Plattsburgh council member accuses mayor of bullying tactics
PLATTSBURGH, N.Y (WCAX) - Is there enough transparency in Plattsburgh city government? That’s the question after a bombshell email from a council member Tuesday accusing the mayor of bullying tactics.
Plattsburgh Mayor Pro Tem Elizabeth Gibbs, Ward 3, said in the release Tuesday that following last week’s Common Council meeting she had an uncomfortable encounter with Mayor Chris Rosenquest, where she claims he was aggressive and raised his voice in an effort to bully the council.
Rosenquest calls the incident unfortunate and he doesn’t like name-calling. He says much of the incident can be attributed to miscommunication
The incident was prompted after Gibbs at the council meeting asked the mayor that the police and the building inspector’s requested budgets continue to be denied after she made two requests for the information ahead of next week’s budget hearing. “There is no reason not to give councilors budget information they request. He may not want to but he doesn’t have that luxury,” Gibbs said.
The mayor, in an email, says his office provides weekly financial reports to the councilors. But Gibbs says those reports don’t have the information she was asking for in them and she said the weekly meeting of the departments she was looking for was canceled at the last minute. “Which means I have absolutely no access to the department heads,” she said. Her email goes on to share previous issues when it comes to getting city paperwork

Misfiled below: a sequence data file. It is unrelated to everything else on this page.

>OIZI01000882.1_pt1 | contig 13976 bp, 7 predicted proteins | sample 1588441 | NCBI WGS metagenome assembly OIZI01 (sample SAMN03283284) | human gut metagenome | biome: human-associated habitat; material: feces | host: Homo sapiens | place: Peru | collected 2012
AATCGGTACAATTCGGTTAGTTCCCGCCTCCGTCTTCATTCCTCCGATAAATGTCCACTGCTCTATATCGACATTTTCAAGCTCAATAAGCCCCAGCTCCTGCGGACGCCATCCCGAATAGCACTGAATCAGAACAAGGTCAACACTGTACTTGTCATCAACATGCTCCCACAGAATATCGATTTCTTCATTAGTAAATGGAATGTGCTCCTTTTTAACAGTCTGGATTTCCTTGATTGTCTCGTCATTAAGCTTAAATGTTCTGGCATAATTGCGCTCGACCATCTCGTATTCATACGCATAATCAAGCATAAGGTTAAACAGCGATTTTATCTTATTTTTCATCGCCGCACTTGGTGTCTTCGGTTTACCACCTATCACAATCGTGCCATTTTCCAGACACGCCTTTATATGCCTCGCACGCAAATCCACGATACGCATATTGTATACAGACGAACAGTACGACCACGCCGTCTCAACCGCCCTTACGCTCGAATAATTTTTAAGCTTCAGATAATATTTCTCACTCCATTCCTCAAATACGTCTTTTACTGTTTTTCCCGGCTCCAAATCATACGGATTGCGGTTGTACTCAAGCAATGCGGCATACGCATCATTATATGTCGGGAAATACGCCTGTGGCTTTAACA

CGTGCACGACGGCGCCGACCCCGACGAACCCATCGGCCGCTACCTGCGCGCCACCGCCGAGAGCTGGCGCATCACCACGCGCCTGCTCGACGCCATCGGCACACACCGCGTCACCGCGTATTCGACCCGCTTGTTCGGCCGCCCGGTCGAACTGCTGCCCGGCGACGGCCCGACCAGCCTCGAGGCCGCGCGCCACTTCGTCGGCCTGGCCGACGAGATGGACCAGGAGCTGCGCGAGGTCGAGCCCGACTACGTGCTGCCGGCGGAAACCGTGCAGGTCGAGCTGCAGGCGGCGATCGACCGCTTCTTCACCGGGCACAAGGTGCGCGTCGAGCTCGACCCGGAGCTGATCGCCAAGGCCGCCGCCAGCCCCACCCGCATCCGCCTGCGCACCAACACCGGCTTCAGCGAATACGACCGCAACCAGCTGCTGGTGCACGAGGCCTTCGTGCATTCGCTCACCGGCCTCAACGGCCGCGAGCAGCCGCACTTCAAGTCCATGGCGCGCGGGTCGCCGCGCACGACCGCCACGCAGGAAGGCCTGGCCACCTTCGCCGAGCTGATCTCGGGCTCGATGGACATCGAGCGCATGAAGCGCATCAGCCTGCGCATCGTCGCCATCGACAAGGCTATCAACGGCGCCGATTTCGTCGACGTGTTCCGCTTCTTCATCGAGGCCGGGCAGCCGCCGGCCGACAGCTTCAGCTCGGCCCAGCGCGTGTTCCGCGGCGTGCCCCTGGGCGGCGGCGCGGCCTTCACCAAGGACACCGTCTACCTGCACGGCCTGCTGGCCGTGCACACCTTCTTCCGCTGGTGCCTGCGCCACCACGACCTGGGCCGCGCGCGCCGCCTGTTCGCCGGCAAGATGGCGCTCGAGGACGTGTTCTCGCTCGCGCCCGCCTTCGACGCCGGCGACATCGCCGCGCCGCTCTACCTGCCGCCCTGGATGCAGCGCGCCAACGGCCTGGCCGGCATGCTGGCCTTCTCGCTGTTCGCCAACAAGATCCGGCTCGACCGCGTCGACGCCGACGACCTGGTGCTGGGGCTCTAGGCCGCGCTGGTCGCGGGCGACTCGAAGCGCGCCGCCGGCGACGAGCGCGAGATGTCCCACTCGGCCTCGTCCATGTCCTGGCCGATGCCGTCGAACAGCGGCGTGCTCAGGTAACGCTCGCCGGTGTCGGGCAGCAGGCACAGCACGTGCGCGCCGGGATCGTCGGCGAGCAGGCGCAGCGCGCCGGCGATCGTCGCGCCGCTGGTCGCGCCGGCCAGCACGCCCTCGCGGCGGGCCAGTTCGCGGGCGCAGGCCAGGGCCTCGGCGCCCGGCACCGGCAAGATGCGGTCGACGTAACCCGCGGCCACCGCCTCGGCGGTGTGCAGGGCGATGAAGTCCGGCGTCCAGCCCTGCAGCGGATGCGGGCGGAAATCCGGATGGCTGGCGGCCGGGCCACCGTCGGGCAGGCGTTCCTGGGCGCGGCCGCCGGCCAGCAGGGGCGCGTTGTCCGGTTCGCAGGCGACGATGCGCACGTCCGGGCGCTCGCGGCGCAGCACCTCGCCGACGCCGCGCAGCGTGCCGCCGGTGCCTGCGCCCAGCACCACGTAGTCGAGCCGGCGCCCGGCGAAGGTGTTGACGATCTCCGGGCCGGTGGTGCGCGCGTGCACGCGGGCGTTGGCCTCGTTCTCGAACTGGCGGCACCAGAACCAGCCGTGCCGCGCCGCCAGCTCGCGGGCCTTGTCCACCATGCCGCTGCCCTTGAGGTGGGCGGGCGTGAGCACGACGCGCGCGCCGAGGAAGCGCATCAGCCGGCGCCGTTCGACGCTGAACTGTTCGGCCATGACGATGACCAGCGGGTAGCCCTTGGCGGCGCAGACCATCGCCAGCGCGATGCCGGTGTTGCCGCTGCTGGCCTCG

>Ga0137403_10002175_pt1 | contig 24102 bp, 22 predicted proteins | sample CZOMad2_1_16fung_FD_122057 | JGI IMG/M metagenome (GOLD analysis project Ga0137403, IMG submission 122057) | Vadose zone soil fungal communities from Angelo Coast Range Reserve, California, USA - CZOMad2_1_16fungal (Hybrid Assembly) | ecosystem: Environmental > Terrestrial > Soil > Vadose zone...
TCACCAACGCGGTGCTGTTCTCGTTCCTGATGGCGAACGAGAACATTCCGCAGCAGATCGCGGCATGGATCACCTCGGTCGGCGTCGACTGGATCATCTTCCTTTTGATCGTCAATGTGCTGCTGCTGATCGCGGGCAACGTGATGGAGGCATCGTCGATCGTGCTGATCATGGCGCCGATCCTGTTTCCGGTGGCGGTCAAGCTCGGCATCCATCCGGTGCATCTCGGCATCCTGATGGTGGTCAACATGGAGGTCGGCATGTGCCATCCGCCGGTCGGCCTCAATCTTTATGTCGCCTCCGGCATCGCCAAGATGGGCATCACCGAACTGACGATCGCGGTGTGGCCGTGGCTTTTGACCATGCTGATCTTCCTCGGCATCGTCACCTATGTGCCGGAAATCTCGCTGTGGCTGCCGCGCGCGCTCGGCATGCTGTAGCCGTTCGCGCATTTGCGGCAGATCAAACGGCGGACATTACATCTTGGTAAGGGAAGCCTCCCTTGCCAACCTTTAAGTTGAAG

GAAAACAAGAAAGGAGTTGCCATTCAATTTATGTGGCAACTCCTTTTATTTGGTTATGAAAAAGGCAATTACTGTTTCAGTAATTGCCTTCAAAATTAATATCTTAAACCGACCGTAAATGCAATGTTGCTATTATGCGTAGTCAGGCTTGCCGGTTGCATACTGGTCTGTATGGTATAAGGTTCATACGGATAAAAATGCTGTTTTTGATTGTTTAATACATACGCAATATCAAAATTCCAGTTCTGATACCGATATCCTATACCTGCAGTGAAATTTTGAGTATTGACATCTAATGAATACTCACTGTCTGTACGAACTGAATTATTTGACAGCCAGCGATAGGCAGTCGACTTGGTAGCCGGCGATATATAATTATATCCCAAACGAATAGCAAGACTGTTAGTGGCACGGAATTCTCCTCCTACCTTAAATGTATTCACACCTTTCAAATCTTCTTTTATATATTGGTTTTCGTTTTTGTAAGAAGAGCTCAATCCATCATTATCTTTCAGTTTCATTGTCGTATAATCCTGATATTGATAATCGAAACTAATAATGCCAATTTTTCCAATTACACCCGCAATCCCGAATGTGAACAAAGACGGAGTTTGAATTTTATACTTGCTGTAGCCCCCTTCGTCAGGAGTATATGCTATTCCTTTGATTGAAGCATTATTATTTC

To access paperwork, the councilors do have to go through the mayor’s office, but the mayor says councilors have access to the different department heads as long as they respect their time. “I want councilors and the legislative arm of the city of Plattsburgh to make educated decisions, I want them to use our experts. That’s why we hire them,” Rosenquest said.
Gibbs finished her email by saying that the mayor, who had campaigned on bringing transparency, has been anything but. “Transparency is important, accessibility is important, let’s uphold the charter,” Gibbs said.
The mayor says he feels he is transparent with the councilors and the community and has tried to work with Gibbs on multiple occasions to put aside their differences. “Help navigate some of those lines where the council responsibility starts and ends and the mayor’s responsibility starts and ends,” he said.
Some councilors agree about a lack of transparency, while others say they have never had an issue. Nearly all involved, including the mayor, agree there needs to be better communication in general.
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